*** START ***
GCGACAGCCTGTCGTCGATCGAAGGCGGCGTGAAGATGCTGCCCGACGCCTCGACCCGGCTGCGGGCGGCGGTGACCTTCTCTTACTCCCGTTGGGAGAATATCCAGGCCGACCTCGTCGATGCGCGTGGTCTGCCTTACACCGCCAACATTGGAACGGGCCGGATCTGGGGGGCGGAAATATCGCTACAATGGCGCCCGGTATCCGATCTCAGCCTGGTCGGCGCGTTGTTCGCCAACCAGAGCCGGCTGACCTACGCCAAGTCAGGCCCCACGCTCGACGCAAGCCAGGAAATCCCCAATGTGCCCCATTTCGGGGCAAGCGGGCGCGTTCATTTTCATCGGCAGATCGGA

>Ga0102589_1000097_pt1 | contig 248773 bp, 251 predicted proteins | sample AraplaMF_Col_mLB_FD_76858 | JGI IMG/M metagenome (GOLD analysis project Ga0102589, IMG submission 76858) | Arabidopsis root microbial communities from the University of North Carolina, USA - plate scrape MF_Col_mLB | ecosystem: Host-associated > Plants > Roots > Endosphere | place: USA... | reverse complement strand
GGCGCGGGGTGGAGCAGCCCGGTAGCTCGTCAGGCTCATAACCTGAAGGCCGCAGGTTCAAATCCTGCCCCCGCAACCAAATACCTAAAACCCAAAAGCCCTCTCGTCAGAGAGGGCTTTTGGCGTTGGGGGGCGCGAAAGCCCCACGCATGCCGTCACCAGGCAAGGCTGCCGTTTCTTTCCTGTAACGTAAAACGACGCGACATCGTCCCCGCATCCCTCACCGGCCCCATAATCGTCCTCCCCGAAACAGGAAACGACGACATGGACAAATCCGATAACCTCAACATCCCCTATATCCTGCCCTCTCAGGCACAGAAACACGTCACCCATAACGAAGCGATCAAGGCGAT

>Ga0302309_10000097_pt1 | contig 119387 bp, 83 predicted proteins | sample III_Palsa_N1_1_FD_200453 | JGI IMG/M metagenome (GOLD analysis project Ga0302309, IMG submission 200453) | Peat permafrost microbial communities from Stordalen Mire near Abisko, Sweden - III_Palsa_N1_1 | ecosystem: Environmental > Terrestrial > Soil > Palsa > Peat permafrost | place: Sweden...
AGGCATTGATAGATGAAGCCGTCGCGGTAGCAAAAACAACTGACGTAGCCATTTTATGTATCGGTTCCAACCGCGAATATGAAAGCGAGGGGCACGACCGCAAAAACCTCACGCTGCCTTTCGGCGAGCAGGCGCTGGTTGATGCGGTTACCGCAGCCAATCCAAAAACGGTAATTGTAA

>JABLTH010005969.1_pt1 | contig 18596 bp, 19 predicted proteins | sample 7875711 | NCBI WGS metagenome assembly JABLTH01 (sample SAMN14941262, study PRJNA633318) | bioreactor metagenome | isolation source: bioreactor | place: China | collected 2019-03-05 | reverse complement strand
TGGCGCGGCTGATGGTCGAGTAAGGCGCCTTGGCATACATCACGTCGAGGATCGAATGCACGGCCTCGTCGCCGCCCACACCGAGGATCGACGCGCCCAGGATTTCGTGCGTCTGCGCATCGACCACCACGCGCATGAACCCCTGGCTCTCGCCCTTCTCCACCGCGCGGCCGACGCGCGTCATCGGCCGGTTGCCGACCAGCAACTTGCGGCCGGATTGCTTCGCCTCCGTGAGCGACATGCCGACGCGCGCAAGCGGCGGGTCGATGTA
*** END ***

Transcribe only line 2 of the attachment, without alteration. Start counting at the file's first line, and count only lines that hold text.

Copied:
>Ga0102589_1000097_pt1 | contig 248773 bp, 251 predicted proteins | sample AraplaMF_Col_mLB_FD_76858 | JGI IMG/M metagenome (GOLD analysis project Ga0102589, IMG submission 76858) | Arabidopsis root microbial communities from the University of North Carolina, USA - plate scrape MF_Col_mLB | ecosystem: Host-associated > Plants > Roots > Endosphere | place: USA... | reverse complement strand